Physique Magazines and Photographs
Physique Magazines and Photographs
PHYSIQUE MAGAZINES AND PHOTOGRAPHS
Featuring photographs and drawings of young men posing and flexing their muscles, usually in small posing straps, physique magazines flourished from the mid-1950s to the early 1960s. They were the major source of print and visual culture for gay men before Stonewall; at the height of their popularity, the physiques outcirculated homophile magazines by almost ten to one. Distributed through the mail and sold on newsstands in some major cities, they combined editorials, readers' letters, and photos and drawings to create an early form of gay public culture through which gay men could experience themselves as part of a collective—a particularly important development at a time when homosexuality was still primarily understood in individual, psychological terms.
Thomas Waugh's monumental study of gay male visual culture, Hard to Imagine (1996), provides a thoroughgoing account, not only of the history of the physique magazines, but of the forms of popular visual representations of the male body that preceded them. Waugh traces the origins of the physiques back to the late nineteenth and early twentieth centuries. Emphasizing the importance of movements like the Young Men's Christian Association (YMCA) and scouting in the United States, as well as German naturalist and gymnasium movements, he suggests that depictions of naked or partly clothed male bodies emerged at least in part from a need to resist the dehumanization of industrial work. He also describes the significance of technological and marketplace advances to the development of physique photography, focusing on the popularity of postcards, magazines, and relatively cheap cameras at the turn of the twentieth century. Though the audience for this early form of beefcake photography was overwhelmingly male, the orientation of "physical culture" in this period was predominantly heterosexual. Magazines like Bernarr Macfadden's Physical Culture stressed a Victorian ideal of the muscleman as the model for a virility that could resist the draining influences of urban life and middle-class gentility. However, Waugh is able to show that even in this period gay men were using heavily coded personal ads in Physical Culture to meet each other and were avid collectors of physique photos from the magazines.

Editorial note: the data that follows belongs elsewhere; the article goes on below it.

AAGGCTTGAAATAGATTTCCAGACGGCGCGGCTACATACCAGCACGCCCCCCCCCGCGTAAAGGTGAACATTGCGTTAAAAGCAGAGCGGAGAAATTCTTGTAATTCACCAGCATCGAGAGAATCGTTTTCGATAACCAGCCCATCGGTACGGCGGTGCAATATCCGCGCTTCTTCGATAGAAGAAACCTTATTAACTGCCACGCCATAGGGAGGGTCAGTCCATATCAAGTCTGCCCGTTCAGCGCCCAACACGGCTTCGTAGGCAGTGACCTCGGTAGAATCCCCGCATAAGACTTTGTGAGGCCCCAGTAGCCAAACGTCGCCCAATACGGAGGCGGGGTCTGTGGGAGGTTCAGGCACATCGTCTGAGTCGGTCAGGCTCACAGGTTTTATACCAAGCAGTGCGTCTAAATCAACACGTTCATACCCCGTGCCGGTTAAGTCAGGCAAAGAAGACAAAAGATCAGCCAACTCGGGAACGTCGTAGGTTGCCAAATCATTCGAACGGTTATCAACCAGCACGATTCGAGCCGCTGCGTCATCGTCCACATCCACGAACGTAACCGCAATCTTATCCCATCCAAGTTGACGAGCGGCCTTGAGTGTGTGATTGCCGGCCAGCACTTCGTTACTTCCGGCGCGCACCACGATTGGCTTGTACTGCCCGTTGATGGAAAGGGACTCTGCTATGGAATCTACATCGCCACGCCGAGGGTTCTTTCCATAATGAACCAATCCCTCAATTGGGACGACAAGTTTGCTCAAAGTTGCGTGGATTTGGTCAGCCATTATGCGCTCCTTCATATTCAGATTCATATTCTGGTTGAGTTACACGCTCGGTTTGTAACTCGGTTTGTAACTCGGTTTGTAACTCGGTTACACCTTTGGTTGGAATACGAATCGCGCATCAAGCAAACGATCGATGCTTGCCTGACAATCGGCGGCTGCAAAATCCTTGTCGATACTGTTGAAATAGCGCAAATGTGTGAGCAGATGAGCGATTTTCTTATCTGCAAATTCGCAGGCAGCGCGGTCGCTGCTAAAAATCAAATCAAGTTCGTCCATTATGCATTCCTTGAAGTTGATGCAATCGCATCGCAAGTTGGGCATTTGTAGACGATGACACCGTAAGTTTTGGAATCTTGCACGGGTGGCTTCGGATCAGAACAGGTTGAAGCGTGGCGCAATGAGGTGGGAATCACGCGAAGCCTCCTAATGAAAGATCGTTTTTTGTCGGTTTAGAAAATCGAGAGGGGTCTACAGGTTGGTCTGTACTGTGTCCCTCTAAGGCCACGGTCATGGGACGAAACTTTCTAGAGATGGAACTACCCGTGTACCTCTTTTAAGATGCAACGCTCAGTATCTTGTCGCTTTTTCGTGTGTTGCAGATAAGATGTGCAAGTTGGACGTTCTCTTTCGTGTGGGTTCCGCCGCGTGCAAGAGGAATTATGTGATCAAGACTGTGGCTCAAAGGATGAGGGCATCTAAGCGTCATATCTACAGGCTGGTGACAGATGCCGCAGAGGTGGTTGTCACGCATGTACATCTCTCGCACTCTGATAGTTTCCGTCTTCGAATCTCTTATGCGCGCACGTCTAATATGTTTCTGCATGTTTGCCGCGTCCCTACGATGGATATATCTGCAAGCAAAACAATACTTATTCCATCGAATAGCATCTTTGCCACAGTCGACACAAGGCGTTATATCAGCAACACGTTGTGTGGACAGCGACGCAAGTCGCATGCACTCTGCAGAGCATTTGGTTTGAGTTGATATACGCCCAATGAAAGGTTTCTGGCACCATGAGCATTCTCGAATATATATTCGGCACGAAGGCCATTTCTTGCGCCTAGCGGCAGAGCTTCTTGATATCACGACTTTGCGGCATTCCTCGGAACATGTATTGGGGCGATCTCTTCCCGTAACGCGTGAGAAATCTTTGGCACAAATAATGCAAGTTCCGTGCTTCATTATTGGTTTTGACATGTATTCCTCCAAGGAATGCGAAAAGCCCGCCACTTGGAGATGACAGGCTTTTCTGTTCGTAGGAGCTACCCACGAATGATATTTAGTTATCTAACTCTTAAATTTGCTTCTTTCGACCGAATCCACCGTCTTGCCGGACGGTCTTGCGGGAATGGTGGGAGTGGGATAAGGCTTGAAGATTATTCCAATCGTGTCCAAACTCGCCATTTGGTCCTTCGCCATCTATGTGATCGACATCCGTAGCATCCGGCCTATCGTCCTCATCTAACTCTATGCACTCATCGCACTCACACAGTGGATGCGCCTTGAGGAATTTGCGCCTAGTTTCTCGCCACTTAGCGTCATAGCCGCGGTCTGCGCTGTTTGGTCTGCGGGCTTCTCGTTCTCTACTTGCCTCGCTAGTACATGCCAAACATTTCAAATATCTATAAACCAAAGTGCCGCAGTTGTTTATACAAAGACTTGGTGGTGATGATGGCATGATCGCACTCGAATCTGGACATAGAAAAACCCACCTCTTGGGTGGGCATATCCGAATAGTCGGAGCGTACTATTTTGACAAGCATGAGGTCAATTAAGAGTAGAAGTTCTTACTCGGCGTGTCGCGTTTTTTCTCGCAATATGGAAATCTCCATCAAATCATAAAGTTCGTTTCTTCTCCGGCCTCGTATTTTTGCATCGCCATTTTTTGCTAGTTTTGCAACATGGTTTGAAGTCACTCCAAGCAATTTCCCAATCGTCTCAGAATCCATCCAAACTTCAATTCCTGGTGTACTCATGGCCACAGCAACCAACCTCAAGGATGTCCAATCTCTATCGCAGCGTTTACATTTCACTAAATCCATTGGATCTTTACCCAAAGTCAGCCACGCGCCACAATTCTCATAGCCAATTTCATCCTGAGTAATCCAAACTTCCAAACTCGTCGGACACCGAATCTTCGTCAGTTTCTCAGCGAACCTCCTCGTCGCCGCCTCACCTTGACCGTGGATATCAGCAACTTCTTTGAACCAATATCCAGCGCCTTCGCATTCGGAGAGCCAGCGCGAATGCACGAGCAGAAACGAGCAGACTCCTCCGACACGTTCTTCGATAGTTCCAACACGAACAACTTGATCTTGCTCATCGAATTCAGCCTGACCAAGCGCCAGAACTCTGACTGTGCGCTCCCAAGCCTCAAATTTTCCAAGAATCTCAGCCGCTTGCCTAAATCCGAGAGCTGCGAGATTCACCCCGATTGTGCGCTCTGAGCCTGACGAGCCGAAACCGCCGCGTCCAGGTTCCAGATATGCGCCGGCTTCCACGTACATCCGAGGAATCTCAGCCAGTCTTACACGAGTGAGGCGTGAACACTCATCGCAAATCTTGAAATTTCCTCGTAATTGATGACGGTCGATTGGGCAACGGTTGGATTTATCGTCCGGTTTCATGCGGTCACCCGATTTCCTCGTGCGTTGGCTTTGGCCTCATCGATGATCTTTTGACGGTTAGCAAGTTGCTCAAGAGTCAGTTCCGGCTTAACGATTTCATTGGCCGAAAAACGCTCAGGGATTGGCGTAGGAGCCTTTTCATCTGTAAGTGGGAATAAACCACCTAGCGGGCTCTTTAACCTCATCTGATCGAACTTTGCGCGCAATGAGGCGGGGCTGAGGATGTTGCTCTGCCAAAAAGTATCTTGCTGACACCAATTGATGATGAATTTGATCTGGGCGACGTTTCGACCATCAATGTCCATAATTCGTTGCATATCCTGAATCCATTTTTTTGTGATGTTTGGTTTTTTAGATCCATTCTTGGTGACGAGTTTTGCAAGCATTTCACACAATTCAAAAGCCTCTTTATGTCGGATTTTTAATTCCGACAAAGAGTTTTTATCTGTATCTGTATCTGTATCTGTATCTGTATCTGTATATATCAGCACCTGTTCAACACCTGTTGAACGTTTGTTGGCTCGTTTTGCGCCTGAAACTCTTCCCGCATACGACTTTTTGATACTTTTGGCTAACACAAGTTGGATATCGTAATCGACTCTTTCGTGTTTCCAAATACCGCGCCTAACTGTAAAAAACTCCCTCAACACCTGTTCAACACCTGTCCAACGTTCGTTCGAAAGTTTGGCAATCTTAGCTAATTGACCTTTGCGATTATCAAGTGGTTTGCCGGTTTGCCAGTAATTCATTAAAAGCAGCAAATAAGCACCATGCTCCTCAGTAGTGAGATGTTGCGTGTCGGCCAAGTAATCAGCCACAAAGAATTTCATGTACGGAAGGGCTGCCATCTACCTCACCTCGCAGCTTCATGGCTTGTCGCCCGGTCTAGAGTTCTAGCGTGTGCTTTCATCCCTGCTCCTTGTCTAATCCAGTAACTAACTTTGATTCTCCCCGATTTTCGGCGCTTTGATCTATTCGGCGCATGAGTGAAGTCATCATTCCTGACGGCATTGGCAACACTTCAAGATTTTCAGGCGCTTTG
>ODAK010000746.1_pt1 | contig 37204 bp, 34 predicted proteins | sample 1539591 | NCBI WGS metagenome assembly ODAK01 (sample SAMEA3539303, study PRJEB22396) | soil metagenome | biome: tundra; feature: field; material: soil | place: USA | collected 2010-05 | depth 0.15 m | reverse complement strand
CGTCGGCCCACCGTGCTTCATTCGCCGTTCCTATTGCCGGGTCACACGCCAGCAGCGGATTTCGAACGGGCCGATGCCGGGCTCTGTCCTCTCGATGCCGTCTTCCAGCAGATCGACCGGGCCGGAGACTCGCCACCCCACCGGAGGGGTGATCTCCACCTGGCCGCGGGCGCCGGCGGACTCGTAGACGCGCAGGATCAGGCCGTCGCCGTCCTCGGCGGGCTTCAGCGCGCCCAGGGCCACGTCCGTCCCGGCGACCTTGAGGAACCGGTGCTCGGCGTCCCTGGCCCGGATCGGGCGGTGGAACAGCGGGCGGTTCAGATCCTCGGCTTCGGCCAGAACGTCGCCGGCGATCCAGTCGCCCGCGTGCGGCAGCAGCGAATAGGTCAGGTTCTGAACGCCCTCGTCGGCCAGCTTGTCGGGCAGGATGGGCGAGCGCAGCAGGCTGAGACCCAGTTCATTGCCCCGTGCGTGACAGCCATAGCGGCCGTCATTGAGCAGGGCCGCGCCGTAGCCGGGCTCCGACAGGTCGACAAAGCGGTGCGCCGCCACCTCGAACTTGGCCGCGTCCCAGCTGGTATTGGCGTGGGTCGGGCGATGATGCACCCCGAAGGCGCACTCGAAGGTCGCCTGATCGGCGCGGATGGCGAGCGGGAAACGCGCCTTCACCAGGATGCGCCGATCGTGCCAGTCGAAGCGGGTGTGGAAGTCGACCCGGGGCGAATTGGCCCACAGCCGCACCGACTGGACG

By the 1930s some of the conditions for a print-based, gay physique culture were in place, though its infrastructure was not yet discernibly gay. Bodybuilding and gym-based weightlifting were becoming more popular. Strength and Health magazine, linked to the York Barbell Company in York, Pennsylvania, began publishing in this period, and the first Mister America bodybuilding contest was held in 1939. Here and there, gay photographers like Al Urban started up regional mail-order services for their photos of muscular young men, but no one had yet thought of assembling photos into a magazine format.
The Heyday of Physique Photography
Physique photography in magazine form, the form that became truly popular, began in the 1950s with men like Bob Mizer, an amateur photographer in Los Angeles who began to see that the mail-order catalogs sent to prospective purchasers of physique photos were themselves a potential source of profit. (As Waugh points out, an entrepreneurial impulse drove both straight and gay men involved in the world of physique photography from the very start.) Soon the catalogs evolved into simple magazines with editorials, letter columns, and feature articles alongside advertisements and the photos themselves. It was in this format that the physique magazines reached their widest circulation.
Though at the peak of physique photography's popularity there were more than one hundred muscle magazines on the market, Mizer's Physique Pictorial was among the longest-running and best known. The photos, editorials, and letters in Physique Pictorial offer an exemplary record of the emergence of a popular gay male visual culture as well as a record of the difficult conditions in which such a culture could develop. As Mizer and his cohorts began to photograph muscular men who were not necessarily bodybuilders, turning instead to fresh-faced boys next door, athletes, and young soldiers, they implicitly signaled that it was male beauty, rather than male strength, that the magazines were offering. This was an aesthetic turn that got Mizer, along with a whole generation of physique photographers, into constant trouble with the police and the state. Indeed, one way to understand the history of physique photography is as the struggle of the photographers trying to produce representations of an erotic male body that would nonetheless escape censorship.
The primary visual and rhetorical strategies photographers and publishers used in order to avoid police harassment and the censors at the U.S. Postal Service were what Waugh has called the "artistic and athletic alibis." By insisting that they were taking pictures of muscular young men as part of a coolly aesthetic pursuit of photographic art or as a service to young men in need of inspiration in their own exercise regimes, Mizer and his cohort hoped to convince police and postal censors that magazines like Physique Pictorial did not encourage the sort of prurience that could classify them as obscene and therefore illegal. Mizer's editorials in Physique Pictorial are frequently aimed at what he saw as the hypocrisy of labeling the naked or erotic male body "obscene," and his photographs, which depict young athletes in Greek or Roman costume, in gyms, or in military gear are an argument for both the classical purity and the dailiness and normality of male beauty.